Loosely following a traditional Passover Seder, events from the Book of Exodus are retold by Moses, Aharon, the Angel of Death, Jesus, and the director's own father. But there's another ... See full summary »
An animated short set to the tune of Pat Boone's Exodus Song satirizing the history of the land called Israel/Palestine/Canaan/the Levant. "I envisioned This Land Is Mine as the last scene ... See full summary »
A taxi driver who lives in Napoli spend his time on his uncle's car thinking about happiness. His former brother took a road for happiness practicing Buddhism while he is always sad and ... See full summary »
The movie is about Sita, the Hindu Goddess from the epic "The Ramayana", who accompanies Lord Rama on a 14 year exile in forest. Sita is abducted by Ravana, the ruler of Lanka. This movie tells the story of Rama and Sita, along-with a biographical account of the director's relationship with her husband.Written by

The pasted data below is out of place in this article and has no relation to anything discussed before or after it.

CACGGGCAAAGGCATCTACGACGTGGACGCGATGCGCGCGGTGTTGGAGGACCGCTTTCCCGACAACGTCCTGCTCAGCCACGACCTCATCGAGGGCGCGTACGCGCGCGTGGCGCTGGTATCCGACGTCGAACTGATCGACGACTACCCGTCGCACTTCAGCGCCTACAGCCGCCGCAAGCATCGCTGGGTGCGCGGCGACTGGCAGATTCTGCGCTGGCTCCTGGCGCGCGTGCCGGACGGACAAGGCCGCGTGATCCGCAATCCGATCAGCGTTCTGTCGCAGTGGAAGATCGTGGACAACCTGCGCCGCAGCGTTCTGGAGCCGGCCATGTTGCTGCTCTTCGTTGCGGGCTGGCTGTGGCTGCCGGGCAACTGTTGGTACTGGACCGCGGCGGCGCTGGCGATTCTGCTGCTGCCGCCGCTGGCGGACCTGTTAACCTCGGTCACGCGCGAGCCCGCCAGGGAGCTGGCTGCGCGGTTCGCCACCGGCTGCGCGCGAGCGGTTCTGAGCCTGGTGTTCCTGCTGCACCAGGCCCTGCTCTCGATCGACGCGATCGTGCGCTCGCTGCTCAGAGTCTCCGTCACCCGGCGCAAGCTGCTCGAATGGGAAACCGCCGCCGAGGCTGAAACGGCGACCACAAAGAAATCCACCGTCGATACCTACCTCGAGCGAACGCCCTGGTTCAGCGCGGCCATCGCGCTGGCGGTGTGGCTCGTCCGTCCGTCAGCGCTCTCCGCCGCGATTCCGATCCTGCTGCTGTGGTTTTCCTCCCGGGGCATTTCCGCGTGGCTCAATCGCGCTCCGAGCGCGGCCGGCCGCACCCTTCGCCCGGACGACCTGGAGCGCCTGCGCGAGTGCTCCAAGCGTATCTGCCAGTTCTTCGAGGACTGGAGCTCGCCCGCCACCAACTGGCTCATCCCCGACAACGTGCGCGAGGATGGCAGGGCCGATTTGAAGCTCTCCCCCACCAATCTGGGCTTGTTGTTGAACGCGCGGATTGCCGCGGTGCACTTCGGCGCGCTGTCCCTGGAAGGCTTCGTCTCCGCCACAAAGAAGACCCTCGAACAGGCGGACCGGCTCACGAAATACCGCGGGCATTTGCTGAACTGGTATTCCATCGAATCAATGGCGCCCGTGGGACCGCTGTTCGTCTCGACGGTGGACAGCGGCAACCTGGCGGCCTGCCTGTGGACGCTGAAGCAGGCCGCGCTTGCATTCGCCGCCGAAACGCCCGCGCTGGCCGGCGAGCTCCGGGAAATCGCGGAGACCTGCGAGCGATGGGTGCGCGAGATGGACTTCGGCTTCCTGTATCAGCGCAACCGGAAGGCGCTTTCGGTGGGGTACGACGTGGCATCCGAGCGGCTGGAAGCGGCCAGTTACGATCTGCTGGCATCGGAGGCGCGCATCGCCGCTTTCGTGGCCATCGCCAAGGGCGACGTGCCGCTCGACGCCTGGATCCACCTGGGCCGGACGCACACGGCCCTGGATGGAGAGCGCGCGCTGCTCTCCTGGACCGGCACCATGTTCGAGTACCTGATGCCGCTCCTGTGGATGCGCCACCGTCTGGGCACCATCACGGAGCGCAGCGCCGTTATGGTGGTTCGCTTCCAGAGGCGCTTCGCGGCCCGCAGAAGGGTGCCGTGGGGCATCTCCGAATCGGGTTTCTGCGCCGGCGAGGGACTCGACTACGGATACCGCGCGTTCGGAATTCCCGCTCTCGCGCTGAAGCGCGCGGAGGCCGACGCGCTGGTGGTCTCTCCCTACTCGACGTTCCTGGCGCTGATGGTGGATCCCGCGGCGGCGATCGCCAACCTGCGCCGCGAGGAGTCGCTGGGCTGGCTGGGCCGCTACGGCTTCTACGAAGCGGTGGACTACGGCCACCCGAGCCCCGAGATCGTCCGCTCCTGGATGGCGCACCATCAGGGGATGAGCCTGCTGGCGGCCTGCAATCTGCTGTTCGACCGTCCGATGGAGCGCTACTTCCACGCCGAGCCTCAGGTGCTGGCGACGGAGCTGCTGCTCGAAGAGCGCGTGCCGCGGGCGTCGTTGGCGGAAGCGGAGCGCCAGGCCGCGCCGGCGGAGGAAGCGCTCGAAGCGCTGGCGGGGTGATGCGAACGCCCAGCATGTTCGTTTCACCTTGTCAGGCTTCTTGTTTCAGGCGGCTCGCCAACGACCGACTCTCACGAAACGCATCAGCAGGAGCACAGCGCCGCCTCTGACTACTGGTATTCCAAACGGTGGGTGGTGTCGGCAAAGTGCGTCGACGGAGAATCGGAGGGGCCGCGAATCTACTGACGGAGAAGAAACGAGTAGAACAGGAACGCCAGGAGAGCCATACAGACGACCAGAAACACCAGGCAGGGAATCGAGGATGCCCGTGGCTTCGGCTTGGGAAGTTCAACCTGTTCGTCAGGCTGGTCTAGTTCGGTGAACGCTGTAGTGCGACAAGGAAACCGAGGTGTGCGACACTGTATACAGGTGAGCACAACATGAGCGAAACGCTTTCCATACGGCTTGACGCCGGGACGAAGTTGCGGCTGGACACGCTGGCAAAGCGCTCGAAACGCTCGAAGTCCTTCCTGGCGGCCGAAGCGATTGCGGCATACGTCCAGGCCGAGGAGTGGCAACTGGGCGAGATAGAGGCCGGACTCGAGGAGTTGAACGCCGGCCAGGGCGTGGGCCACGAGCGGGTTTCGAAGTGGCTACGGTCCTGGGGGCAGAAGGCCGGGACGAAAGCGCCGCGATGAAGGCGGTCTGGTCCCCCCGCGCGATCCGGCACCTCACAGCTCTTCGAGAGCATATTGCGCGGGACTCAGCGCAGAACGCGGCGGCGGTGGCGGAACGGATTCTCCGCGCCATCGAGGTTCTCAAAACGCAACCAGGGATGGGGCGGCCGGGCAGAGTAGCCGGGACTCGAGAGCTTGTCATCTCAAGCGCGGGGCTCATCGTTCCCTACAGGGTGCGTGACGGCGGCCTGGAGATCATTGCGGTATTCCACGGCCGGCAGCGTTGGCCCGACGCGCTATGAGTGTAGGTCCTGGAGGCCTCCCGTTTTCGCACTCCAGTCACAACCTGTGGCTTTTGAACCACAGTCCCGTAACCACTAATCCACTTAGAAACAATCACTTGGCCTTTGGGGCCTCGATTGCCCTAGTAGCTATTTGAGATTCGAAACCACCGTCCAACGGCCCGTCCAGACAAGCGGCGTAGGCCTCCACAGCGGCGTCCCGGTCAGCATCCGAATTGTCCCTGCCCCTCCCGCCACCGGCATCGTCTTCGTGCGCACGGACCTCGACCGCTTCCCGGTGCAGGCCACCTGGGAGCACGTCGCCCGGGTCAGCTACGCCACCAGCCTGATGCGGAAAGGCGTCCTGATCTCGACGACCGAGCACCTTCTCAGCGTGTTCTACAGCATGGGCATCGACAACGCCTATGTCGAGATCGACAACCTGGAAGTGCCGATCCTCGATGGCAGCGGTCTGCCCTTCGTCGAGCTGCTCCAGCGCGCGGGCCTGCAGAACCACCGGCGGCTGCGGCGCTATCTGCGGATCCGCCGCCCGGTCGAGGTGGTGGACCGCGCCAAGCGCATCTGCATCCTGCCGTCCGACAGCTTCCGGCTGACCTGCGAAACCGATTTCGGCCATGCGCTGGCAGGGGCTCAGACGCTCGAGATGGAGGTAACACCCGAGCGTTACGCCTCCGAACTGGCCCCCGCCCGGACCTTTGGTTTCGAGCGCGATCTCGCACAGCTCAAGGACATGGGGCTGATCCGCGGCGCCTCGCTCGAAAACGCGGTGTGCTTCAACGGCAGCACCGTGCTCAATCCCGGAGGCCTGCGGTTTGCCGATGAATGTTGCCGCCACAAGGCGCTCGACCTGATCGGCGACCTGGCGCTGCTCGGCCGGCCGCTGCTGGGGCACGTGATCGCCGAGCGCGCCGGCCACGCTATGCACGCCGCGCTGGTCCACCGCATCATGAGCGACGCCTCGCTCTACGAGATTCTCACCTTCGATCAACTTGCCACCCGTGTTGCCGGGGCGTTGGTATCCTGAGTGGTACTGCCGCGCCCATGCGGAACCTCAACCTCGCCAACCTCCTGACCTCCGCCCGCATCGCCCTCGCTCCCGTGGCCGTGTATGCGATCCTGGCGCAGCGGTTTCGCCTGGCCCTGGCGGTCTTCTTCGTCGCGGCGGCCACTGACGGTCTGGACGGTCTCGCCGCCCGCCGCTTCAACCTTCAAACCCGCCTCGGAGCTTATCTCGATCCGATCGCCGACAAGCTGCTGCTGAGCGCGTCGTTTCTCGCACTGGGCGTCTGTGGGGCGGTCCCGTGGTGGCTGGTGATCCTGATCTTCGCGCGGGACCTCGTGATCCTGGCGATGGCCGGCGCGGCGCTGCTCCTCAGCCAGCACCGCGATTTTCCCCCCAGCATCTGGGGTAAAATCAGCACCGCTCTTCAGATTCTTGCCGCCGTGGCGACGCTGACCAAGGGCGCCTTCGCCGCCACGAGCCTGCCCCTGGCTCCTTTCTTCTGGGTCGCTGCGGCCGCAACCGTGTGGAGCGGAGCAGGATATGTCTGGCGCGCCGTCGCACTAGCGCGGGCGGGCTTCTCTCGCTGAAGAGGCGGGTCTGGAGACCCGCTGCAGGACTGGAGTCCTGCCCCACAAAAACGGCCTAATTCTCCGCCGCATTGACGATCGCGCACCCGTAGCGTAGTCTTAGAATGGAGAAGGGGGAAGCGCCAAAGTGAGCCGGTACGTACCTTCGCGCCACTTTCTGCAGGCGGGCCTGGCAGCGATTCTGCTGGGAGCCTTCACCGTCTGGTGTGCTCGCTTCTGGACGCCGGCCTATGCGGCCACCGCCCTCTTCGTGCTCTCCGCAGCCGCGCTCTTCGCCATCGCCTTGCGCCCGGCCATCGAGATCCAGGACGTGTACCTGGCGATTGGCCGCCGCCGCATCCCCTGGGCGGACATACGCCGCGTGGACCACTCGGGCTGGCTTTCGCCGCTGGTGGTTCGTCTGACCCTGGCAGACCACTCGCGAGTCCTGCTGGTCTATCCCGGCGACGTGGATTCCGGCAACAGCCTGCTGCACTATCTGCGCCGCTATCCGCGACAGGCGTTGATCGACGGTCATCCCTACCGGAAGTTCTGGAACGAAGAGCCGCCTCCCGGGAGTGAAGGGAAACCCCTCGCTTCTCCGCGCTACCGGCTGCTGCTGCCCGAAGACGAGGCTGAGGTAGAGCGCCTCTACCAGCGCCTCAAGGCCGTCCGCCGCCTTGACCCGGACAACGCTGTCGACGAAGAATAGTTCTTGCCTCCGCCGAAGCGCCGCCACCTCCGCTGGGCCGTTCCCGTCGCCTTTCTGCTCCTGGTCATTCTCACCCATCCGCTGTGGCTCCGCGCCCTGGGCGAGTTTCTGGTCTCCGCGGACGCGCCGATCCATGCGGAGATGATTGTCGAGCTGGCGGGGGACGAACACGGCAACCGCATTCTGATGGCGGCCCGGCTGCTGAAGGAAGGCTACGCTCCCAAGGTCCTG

There are two cats in the film - Lexi and Bruno. Lexi is the striped cat that Nina and Dave had in San Francisco. Bruno is the black cat that Nina has in her apartment in New York. According to Nina Paley's Director's Commentary, Bruno does, in fact, sleep in Nina's armpit, as shown at the end of the movie. See more »
The musicians are shown playing with the left and right hands reversed. The clarinet, like all woodwinds, is played with the left hand at the top. The violin is held with the left hand and bowed with the right. But in the movie, the clarinet player has the right hand at the top, and the violin is held with the right and bowed with the left. See more »
Sita Body Double - Ducky Sherwood Beloved Cult Leader - Mike Caprio Temple Construction Supervisor - Thomas Matthew Swain Kitty Trainer - Ari Kangas Duck Wrangler - Duck Studios Chameleon Handler - Elizabeth Paley See more »
I saw 32 films in just under 2 weeks at this year's Chicago International Film Festival & SITA SINGS THE BLUES was one of the very best on the entire schedule (& believe me, there were lots of contenders). Paley uses great technique (including four diverse styles of animation) to tell a poignant story that every woman who has ever been in love will certainly understand.
This is a great artistic accomplishment: creatively distilling intense personal pain into great art! BRAVO, Nina!!!
For more on this year's CIFF, see my blog: http://www.thehotpinkpen.com/?p=725
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